) we now see very high performance number for SSL connections, even in software. We were recently doing some performance tests for a project, and while we had all the measurement tools fired up, we decided to see how many SSL-based logins we could get per second. On a $5,000 Dell box, we were able to get about 1,000 logins per second, which translates to 3,600,000 logins per hour. Depending on how we defined "login" (the ratio of RSA handshakes to SSL restarts), we could hit 5,000,000 logins per hour. Assuming you want a little breathing room for peak loads, you could throw another $5,000 box into the mix. Or toss in 10 and spread them around the country. Or you could buy SSL accelerators (either PCI cards, or as front-end balancers), though I doubt they are necessary these days given these numbers for software-based SSL.
The other complaint which I used to hear in 1998, but have not heard in the past several years, is that modems cannot compress SSL sessions, which means that customers on modems will see worse performance on an HTTPS page than they will on an HTTP page. That fact remains (you can't dramatically compress properly encrypted data) but given the slide in modem usage, this is less and less of a problem over time. And now that AOL is raising rates on modem users
, that trend will accelerate.Bottom line: In 2006, SSL is super cheap.
You have to plan for SSL performance, but it's not going to be a major task compared to the complexity of the rest of the web farm architectures that exist out there. And it's not going to cost much at all. For companies that are worth billions of dollars, I think they can easily find room for a few $5,000 boxes to improve security.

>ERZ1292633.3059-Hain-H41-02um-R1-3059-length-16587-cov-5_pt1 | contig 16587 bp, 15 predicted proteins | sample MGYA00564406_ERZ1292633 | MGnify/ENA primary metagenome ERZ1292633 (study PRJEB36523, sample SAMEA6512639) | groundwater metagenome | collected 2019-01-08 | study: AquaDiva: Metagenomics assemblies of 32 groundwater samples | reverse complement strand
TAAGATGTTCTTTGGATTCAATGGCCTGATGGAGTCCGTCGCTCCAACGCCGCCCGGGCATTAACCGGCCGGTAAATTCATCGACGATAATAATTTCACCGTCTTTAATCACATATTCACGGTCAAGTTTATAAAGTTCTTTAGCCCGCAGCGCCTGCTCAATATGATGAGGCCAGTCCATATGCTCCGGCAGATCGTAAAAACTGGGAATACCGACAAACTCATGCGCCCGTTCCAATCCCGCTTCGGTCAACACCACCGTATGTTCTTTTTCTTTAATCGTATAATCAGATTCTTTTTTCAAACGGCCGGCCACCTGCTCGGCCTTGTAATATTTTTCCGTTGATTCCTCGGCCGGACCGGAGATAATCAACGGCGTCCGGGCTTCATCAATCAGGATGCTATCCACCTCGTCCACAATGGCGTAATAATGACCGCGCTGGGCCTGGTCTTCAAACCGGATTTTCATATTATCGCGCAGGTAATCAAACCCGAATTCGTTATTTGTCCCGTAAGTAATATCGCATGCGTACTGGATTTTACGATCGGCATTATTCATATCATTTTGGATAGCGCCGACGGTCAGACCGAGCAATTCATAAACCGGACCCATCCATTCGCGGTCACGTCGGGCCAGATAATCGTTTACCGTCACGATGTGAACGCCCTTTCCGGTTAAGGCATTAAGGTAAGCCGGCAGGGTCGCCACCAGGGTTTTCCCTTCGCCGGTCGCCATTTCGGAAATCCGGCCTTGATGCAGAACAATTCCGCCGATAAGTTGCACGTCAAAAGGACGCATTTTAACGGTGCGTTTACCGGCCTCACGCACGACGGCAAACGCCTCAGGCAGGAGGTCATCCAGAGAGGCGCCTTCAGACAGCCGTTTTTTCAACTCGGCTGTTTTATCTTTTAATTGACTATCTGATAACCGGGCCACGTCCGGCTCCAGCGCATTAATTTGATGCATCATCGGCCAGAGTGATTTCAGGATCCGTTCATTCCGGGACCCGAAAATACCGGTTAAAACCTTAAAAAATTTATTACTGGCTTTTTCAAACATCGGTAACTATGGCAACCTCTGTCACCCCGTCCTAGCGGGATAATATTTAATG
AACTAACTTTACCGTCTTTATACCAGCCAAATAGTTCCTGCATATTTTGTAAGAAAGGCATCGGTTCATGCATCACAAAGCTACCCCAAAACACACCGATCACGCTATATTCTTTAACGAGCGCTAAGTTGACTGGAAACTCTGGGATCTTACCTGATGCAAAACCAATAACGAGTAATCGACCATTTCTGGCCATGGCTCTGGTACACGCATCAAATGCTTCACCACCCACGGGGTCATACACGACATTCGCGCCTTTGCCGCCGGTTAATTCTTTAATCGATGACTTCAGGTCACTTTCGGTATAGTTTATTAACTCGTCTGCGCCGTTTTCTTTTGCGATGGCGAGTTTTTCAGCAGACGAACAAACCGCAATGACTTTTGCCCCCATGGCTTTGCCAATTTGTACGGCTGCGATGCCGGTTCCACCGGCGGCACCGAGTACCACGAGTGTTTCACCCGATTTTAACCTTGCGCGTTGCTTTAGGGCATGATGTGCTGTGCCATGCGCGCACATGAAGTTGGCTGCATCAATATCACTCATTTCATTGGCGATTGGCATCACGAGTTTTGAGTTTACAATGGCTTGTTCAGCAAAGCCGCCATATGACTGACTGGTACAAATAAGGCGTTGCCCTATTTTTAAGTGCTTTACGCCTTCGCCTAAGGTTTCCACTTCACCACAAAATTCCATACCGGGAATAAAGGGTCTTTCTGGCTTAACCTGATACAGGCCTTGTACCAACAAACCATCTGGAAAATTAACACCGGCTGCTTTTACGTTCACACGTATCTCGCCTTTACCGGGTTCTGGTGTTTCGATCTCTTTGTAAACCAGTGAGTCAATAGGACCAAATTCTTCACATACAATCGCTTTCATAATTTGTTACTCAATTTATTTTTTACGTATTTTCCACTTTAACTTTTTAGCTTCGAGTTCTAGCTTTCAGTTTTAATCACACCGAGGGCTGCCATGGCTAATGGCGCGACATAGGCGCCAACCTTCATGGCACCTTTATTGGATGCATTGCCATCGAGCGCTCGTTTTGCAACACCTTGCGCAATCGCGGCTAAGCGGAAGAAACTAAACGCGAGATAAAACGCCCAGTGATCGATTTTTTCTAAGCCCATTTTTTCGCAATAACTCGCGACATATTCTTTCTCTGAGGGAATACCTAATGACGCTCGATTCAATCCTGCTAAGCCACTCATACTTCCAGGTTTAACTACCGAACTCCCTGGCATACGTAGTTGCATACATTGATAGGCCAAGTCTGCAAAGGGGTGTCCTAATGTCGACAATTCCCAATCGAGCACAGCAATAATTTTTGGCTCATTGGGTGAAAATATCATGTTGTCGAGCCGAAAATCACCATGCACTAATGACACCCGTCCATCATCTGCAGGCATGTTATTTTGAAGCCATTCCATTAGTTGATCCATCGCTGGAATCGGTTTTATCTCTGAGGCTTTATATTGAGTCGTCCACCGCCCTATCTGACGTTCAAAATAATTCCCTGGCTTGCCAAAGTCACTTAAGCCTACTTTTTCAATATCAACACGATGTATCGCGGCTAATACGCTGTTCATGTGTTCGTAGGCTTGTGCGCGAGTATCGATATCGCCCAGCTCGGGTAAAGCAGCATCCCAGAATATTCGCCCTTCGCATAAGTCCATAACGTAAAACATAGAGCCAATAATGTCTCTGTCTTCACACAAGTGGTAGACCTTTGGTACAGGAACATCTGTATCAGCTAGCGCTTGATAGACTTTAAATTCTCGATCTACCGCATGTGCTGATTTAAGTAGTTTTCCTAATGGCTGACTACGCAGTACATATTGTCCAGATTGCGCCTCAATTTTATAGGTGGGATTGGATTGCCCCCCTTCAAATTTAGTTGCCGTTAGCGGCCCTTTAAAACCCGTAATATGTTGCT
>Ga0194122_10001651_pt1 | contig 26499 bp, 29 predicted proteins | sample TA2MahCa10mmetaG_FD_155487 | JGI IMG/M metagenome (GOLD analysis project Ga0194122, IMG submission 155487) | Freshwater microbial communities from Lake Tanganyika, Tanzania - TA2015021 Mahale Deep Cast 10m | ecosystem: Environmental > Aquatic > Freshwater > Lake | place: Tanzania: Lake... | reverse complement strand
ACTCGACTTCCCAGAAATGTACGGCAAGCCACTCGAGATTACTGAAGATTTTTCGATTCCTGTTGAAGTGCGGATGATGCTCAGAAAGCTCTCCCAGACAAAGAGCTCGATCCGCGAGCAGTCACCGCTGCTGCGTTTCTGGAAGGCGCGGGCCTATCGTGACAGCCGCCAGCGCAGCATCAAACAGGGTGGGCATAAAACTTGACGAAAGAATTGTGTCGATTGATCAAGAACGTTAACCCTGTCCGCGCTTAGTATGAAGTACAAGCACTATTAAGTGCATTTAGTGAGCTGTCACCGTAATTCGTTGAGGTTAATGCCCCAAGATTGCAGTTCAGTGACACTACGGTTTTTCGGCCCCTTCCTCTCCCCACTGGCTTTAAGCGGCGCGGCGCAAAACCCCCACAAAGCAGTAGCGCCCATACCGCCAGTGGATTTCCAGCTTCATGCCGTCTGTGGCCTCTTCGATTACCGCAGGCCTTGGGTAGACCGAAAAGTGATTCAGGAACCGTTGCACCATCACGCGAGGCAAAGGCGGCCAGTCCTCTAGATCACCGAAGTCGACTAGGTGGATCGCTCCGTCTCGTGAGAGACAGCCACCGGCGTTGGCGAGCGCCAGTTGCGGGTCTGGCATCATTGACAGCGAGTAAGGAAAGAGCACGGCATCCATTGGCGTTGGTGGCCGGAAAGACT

Knowing that, why do companies still not deploy SSL as widely as they should? That's the second, and more surprising part of the story. The reality is that these companies are segmented into divisions, each of which has its own goals, budgets, and problems. There's often a "login team" that is responsible for providing a single-sign-on scheme so that other divisions don't have to manage their own account/password databases and cookie-passing scheme. Then there's the team that deals with the front page. Then there's the team that deals with the primary service (banking, trading, mail, or whatever their core app is). Then there are groups that deal with the aftermath of fraud, like phishing.
These divisions are not connected as cleanly as they might be. There is little incentive for the login team, for example, to help the Front Page team use SSL correctly. They are there to provide SSL when you hit the "Login" submit button and that's what they do. Meanwhile the Front Page team believes that they cannot afford to put SSL on their portion of the site on their own. And the fraud team's main charter is to help customers who have been victimized, not to stop the problem in the first place.
Every survey since 1492 about computer security and the Internet has shown that CEOs, politicians, consumers, and dogs believe that "Security is the #1 issue facing us today". And yet, as far as I can see, there is a real failure of leadership at the senior-most levels of these companies to connect the dots and to put SSL on every page. This is especially true of the financial companies.
And the terrible part is that it's the consumers who pick of the tab of phishing attacks, not just in dollars, but in time and stress as well.
It's 2006 and there is every reason for a company in the financial world to implement a coherent site security strategy that involves SSL on every page
. Wells Fargo did it! SSL is cheap, security expertise is widely available, and customers are under attack on a daily basis.
In my last entry, I said that some of the biggest names in banking were guilty of teaching their customers that it was not necessary to check for the lock icon in the browser before they typed in their account names and passwords. Let's look at some specifics.
As of this writing, Washington Mutual, Bank of America, Bank of the West, and Chase Bank all accept name/password login from their home page, a page which is not protected by SSL. (I just picked those at random; the problem is more pervasive: see http://www.cs.biu.ac.il/~herzbea/Shame.html
for more information) So does AOL. Yahoo always uses SSL, but only when you click on the submit button. MSN sends passwords in the clear unless you click on the link titled "Sign in using enhanced security". And when I did that, I got certificate errors because they botched the SSL configuration.